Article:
As we approach the final days (Ashrah Akheerah) of the sacred month of Ramzan, we seek ways to get closer to God. One of the best approaches to attain righteousness and closer relationship with Him is zakat, i.e. spending a certain amount of wealth on the poor. The Quran says, “You shall not attain righteousness unless you spend on others of that which you love, and whatever you spend, verily God has knowledge of it.”
Zakat gives us an enlightening idea that the acquisition of wealth is not an end in itself, nor is it to be squandered for lower motives. God has endowed it to certain people with it, to serve higher spiritual purposes. Clearly, it is not meant to gain power over the less fortunate through monopolisation of the means of livelihood. Rather, the will of the endower, the Almighty, is to ensure kindness and charity from the rich to the poor: “Those who spend in charity, whether in prosperity or adversity, who restrain anger and pardon people; God loves those who do good to others.” This is the spiritual dimension of zakat.
Literally, zakat means “purification” or “cleansing”. Though it encompasses the purification of all of one’s possession, it refers, most specifically, to one’s enormous wealth. However, it purifies not only the wealth of the giver but also his heart and mind from miserliness, greed and all selfish tendencies. A renowned Sufi Imam Ghazali states in his spiritual discourses (Ihya Ulum al-Din): “The divine decree by which Allah bids His servants to spend their wealth, is also significant in purging the habit of miserliness, which is a deadly evil. It can only be eliminated by making oneself accustomed to spending money. The purity he acquires is in proportion to his expenditure, to his delight in giving away and to his joy in spending for the sake of God.”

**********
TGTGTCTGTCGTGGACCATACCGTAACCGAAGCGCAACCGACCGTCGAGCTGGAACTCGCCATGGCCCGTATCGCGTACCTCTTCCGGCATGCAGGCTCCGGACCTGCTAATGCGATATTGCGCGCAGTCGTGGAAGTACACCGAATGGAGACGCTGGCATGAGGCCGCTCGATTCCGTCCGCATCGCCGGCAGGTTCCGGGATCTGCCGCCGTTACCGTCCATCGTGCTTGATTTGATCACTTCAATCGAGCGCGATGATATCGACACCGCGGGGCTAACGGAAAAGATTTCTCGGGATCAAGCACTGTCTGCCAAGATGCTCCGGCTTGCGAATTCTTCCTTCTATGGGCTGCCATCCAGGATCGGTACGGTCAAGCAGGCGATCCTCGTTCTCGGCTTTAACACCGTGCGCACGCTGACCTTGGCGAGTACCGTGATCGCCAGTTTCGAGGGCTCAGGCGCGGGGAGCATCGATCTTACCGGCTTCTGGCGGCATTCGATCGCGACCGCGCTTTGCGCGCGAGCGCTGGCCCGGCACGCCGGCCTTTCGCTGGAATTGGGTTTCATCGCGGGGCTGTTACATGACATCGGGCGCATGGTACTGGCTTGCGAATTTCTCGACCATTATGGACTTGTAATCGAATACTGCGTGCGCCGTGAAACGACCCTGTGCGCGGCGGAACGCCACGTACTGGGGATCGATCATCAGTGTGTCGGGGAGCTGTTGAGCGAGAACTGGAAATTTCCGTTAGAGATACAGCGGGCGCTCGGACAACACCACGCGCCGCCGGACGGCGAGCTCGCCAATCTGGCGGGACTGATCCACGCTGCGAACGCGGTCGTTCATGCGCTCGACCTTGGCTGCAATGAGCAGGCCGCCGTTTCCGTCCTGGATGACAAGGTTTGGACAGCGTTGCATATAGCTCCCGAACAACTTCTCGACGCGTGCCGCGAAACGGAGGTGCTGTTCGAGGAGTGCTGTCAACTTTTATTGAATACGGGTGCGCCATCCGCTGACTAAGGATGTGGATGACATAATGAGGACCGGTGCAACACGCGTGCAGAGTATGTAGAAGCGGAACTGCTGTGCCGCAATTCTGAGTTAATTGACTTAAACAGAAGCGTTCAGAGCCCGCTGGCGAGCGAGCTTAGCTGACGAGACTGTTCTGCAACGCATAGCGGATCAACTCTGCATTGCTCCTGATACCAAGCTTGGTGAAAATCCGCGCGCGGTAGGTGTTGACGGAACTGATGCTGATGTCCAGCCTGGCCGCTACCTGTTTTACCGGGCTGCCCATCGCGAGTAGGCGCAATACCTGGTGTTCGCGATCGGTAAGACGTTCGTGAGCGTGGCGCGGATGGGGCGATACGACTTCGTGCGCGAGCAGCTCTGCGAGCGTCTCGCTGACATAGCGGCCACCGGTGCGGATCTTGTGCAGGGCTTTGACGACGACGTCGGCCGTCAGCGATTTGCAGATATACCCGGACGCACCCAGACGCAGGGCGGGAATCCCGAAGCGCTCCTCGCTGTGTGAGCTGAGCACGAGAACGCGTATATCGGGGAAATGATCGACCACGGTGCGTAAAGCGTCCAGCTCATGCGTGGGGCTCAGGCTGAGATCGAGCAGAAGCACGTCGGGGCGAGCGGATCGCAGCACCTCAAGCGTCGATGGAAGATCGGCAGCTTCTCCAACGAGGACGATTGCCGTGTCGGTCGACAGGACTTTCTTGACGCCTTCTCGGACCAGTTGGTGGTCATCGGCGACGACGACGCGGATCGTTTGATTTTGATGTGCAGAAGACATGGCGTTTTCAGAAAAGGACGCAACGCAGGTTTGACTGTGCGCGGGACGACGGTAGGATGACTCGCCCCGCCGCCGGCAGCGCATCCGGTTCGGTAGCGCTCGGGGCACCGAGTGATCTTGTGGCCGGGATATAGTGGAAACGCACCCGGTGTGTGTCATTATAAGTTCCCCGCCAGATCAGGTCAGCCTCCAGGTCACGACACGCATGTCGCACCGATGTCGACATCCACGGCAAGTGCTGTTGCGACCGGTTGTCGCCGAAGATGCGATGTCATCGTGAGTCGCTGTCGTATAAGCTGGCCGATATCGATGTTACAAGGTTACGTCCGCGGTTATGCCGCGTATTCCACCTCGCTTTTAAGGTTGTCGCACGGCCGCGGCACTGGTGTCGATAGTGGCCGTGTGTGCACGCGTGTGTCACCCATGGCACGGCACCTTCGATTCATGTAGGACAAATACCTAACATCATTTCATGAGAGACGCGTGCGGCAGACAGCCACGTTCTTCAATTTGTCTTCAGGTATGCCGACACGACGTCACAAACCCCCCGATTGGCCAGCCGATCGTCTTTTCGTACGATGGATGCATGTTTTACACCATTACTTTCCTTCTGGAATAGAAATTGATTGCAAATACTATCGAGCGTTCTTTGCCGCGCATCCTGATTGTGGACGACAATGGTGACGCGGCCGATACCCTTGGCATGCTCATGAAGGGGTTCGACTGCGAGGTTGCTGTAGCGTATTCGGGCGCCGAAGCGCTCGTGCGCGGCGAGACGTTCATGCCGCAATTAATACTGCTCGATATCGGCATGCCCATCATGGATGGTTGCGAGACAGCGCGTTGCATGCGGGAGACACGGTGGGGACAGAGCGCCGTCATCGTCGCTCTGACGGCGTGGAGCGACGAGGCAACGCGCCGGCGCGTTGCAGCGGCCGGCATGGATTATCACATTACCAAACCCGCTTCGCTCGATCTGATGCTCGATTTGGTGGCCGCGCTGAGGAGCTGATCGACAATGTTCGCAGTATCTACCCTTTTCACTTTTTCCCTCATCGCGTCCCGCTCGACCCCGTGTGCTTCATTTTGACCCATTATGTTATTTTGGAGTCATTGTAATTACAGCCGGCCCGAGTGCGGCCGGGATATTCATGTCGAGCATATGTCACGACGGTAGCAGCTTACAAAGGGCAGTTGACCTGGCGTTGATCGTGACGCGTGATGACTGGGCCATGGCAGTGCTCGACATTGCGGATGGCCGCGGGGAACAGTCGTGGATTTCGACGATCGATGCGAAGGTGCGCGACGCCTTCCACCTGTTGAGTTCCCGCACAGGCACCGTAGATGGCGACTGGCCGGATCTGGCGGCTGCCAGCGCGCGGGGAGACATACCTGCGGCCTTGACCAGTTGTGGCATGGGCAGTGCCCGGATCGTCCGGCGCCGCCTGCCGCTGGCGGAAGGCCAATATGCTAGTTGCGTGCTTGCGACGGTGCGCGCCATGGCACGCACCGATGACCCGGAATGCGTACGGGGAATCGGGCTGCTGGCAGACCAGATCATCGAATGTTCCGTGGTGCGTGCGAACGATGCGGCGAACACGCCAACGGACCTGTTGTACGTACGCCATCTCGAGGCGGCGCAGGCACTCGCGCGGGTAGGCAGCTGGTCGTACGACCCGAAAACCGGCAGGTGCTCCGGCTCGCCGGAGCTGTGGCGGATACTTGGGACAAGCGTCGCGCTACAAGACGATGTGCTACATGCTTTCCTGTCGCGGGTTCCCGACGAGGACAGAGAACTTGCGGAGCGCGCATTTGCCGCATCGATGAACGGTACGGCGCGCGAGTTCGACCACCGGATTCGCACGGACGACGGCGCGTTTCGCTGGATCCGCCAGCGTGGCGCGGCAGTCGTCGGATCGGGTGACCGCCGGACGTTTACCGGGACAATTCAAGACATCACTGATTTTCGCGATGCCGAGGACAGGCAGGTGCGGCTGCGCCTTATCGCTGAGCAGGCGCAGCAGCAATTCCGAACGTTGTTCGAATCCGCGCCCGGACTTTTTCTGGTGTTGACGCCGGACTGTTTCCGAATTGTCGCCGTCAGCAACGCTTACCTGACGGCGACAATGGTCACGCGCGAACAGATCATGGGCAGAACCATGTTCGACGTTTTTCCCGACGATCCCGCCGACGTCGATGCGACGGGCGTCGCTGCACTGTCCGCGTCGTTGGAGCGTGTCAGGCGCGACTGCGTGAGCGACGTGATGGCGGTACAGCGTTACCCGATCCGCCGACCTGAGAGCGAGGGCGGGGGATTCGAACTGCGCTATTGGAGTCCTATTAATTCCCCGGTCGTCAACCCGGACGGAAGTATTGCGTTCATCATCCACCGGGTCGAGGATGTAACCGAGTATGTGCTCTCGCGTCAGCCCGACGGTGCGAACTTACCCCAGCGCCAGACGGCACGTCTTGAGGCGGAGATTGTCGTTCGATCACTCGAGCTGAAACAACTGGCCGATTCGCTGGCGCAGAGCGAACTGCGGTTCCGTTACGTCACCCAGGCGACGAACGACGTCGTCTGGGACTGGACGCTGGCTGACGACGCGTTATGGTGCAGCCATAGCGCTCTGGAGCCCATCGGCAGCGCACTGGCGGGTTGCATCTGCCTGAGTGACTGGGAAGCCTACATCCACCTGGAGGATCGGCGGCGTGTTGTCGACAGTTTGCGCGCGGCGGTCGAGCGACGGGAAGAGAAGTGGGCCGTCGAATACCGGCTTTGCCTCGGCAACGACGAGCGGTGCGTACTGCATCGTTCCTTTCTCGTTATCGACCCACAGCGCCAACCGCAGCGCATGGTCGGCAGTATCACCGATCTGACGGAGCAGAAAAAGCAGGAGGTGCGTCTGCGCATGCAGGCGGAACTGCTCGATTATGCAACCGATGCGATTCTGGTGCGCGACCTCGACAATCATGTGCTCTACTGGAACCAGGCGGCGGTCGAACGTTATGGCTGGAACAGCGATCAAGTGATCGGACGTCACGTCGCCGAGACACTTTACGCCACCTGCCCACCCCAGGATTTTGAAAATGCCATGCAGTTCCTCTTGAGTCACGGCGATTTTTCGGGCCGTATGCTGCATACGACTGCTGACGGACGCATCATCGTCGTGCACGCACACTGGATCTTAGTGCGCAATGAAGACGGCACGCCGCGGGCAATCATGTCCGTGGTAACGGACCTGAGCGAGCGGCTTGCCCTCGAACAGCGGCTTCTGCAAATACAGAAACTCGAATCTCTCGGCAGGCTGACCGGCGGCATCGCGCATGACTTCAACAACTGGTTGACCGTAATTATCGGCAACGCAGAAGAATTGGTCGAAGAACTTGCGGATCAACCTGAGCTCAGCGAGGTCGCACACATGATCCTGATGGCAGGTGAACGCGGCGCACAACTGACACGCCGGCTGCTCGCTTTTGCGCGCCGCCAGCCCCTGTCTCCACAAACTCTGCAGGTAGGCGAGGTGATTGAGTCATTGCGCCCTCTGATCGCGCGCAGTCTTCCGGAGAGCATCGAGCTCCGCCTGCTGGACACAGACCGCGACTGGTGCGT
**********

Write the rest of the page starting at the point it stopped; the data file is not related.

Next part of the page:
Similarly, zakat purifies the hearts of the poor recipients from hostility, envy and all ill feelings that they harbour towards the rich. Instead, it fosters in their hearts goodwill and warm wishes for the contributors. Most remarkably, it instigates them to do special dua (prayer) for their helpers. And a prayer from a faqir (poor), yateem (orphan) or miskeen (beggar) will never be rejected in the court of Allah.
Zakat is distributed to faqir, miskeen, yateem (orphans), musafir (helpless travellers), maqrooz (debtors), etc. It was also given as a ransom to free the slaves. Prophet Mohammad liberated many slaves by paying ransom money. Similarly, he was so caring for the orphans that he promised, “The one who cares for an orphan and myself will be together in paradise like this”, and held his two fingers together to illustrate.
Ghulam Rasool Dehlvi is an alim (classical Islamic scholar) and a Delhi-based writer. He can be contacted at: firstname.lastname@example.org